Trump Doesn’t Have the Balls

AP Photo/Frank Eltman

Autographed baseballs signed by Democratic and Republican presidential candidates Hillary Clinton and Donald Trump, and their running mates Tim Kaine and Mike Spence. 

President Donald Trump likes to wear baseball caps adorned with the words “Make America Great Again” across the front. But offered a chance to wear a real major league baseball cap in a real baseball stadium next week, Trump balked.

In yet another break from tradition, Trump declined an invitation to throw out the ceremonial first ball at the Washington Nationals’ opening day game next Monday.

On Tuesday, Politico reported that Trump was “in talks” with the team to toss the first ball, but hours later the White House claimed that Trump had a “scheduling conflict,” without providing any information about why he’s skipping this ritual. 

A more likely explanation is that Trump feared that he’d be greeted with a deafening chorus of boos as soon as he stepped into Nationals Park. 

Last November, 91 percent of Washington, D.C., voters supported Hillary Clinton over Trump. Voters in the suburban counties outside Washington, D.C., also gave Clinton landslide margins—76 percent in Montgomery County and 89 percent in Prince George’s County in Maryland, and 76 percent in Arlington County and 63 percent in Fairfax County in Virginia. 

The Nationals are owned by Theodore Lerner, who primarily contributes to Democratic candidates, although he didn’t directly donate to either Clinton or Trump’s campaigns. Like Trump, he’s a wealthy real-estate developer, but unlike the president, he didn’t inherit his business empire.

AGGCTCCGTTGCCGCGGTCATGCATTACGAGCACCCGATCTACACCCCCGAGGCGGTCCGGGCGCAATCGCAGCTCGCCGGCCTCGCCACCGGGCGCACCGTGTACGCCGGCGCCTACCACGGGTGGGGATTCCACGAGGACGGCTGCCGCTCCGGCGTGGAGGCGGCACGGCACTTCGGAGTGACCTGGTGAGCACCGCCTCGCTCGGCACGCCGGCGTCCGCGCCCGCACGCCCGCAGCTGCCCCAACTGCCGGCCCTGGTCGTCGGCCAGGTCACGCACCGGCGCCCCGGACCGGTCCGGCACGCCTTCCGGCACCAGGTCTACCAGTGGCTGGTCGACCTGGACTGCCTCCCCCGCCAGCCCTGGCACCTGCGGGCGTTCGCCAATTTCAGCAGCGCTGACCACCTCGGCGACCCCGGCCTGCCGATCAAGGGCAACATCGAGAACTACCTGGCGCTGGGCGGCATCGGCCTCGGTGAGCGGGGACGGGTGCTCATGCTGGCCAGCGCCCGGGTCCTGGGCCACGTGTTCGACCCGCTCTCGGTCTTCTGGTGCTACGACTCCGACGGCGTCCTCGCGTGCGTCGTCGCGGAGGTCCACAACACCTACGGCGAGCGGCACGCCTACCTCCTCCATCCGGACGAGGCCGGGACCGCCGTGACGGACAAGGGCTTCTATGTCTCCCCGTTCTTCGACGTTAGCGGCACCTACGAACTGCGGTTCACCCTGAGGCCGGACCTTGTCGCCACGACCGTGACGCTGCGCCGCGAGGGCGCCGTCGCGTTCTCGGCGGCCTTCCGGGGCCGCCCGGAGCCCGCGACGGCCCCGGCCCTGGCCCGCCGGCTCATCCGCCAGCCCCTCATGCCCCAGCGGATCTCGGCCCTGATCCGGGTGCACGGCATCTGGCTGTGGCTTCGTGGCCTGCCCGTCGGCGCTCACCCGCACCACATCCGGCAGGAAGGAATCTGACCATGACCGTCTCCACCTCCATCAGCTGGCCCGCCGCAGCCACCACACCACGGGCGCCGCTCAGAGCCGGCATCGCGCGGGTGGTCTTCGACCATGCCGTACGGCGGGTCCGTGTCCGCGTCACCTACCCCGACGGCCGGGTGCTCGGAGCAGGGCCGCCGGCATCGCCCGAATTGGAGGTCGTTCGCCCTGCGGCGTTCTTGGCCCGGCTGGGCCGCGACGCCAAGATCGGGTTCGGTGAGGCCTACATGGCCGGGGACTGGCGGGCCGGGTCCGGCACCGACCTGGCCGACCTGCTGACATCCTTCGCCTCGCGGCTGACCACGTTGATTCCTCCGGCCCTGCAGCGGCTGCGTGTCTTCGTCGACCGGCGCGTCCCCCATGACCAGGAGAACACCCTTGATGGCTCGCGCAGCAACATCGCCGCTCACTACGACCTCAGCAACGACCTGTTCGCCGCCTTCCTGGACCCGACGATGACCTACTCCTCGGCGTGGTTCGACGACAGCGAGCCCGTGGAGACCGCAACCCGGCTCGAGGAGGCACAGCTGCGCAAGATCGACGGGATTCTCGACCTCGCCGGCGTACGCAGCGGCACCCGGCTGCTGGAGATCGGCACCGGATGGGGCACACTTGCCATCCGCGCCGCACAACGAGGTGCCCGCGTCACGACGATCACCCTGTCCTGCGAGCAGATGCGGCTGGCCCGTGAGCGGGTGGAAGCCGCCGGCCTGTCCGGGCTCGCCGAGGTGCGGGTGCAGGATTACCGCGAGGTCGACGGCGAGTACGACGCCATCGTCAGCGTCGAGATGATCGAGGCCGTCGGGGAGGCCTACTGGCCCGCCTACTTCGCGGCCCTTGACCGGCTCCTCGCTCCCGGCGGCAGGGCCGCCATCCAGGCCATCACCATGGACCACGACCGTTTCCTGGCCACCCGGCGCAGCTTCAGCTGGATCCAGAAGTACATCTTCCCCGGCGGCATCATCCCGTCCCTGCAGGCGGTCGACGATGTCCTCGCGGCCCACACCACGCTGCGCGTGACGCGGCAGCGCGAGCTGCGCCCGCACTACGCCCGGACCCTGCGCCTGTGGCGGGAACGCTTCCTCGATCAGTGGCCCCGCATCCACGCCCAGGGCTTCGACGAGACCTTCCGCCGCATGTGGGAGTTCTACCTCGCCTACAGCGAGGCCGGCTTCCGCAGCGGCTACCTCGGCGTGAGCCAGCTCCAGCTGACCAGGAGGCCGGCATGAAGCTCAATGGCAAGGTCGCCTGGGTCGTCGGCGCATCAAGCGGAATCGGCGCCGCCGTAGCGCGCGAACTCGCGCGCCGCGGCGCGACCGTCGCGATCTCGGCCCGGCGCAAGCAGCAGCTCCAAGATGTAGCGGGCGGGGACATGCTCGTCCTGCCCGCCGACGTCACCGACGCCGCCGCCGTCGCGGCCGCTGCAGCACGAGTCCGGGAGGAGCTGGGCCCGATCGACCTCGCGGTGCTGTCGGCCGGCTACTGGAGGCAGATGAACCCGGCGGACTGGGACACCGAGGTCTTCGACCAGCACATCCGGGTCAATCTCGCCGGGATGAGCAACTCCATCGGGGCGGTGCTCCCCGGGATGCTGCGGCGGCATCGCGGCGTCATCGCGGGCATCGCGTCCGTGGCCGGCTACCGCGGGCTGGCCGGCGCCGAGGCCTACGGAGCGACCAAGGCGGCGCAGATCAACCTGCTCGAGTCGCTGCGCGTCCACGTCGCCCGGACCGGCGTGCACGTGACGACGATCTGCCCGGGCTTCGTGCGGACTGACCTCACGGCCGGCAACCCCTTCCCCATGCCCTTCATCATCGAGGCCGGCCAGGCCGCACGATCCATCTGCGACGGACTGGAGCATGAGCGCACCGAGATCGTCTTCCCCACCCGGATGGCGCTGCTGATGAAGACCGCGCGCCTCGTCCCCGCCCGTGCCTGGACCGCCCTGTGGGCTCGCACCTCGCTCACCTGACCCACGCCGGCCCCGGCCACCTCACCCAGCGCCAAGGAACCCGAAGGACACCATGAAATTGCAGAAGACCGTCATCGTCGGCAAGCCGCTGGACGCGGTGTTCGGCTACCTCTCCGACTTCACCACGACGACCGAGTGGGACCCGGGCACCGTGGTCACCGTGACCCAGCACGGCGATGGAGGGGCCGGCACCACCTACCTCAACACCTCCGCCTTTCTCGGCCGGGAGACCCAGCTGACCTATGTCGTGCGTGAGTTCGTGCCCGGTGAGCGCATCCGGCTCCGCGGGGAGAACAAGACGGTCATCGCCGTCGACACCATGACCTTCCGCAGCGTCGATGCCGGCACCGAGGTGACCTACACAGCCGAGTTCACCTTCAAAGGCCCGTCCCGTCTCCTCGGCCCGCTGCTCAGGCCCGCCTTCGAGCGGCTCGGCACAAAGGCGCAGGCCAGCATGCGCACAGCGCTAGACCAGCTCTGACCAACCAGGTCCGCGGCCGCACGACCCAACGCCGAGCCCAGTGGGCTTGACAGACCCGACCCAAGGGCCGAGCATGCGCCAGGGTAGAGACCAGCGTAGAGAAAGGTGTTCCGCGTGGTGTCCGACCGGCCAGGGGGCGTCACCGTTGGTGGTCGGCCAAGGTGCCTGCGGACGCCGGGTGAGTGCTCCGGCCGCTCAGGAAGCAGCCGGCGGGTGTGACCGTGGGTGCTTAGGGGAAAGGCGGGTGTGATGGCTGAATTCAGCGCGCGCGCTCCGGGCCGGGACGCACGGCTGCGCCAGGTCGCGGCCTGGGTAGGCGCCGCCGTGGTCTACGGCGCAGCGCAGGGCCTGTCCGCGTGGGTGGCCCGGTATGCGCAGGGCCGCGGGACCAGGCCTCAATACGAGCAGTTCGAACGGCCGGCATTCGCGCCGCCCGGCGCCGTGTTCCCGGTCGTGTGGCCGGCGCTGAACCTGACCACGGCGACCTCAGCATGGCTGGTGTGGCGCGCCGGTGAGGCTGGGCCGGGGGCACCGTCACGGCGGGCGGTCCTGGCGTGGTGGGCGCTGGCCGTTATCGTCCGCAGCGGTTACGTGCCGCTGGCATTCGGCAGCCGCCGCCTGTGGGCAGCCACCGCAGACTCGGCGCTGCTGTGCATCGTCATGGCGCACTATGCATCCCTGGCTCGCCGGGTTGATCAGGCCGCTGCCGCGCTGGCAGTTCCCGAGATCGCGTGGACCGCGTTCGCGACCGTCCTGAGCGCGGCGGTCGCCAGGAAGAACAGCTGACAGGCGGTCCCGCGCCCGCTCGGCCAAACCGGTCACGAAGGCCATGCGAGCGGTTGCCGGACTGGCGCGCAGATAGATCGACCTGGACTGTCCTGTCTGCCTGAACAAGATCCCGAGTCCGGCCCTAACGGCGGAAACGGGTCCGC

In 2015, accepting an award from the Urban Land Institute, Lerner recalled that as a teenager, he worked as an usher at Griffith Stadium, home of the Washington Senators, the Nationals’ predecessor.

“I never could’ve dreamed of owning a baseball team. And I never could’ve imagined over my life that I would build over 200 million square feet of commercial and residential space and that very few people would know my name. I guess I have a different approach to real-estate development than Donald Trump.”

Trump prefers to appear before crowds of loyal followers. Since he took office, his few appearances outside the White House have been highly orchestrated affairs where the audiences are vetted by the president’s operatives. 

In addition to the likely boos, Trump might have also been worried that he’d embarrass himself if he couldn’t hurl the ball from the pitchers’ mound to home plate, 60 feet-six inches away, or if he wound up and wildly flung the ball over the catcher’s head into the backstop. Whom could he blame for the humiliation? The groundskeepers for failing to properly manicure the mound? The workers who sew MLB’s baseballs in a sweatshop owned by Rawlings in Turrialba, Costa Rica?

Trump was a good athlete in high school, but typical of the president, his boasts about his prowess undermine his credibility. On April 3, 2013, Trump tweeted that: “I played football and baseball, sorry, but said to be the best baseball player in New York state—ask coach Ted Dobias—said best he ever coached.”  

The last time Trump threw out a first pitch was in 2006 at Boston’s Fenway Park before a game between the Red Sox and the New York Yankees. Photos of that event reveal Trump with an awkward grimace, struggling to look athletic. In the 11 years since then, the 70-year old Trump has gained considerable weight. He doesn’t exercise and he follows a strict diet of unhealthy junk food.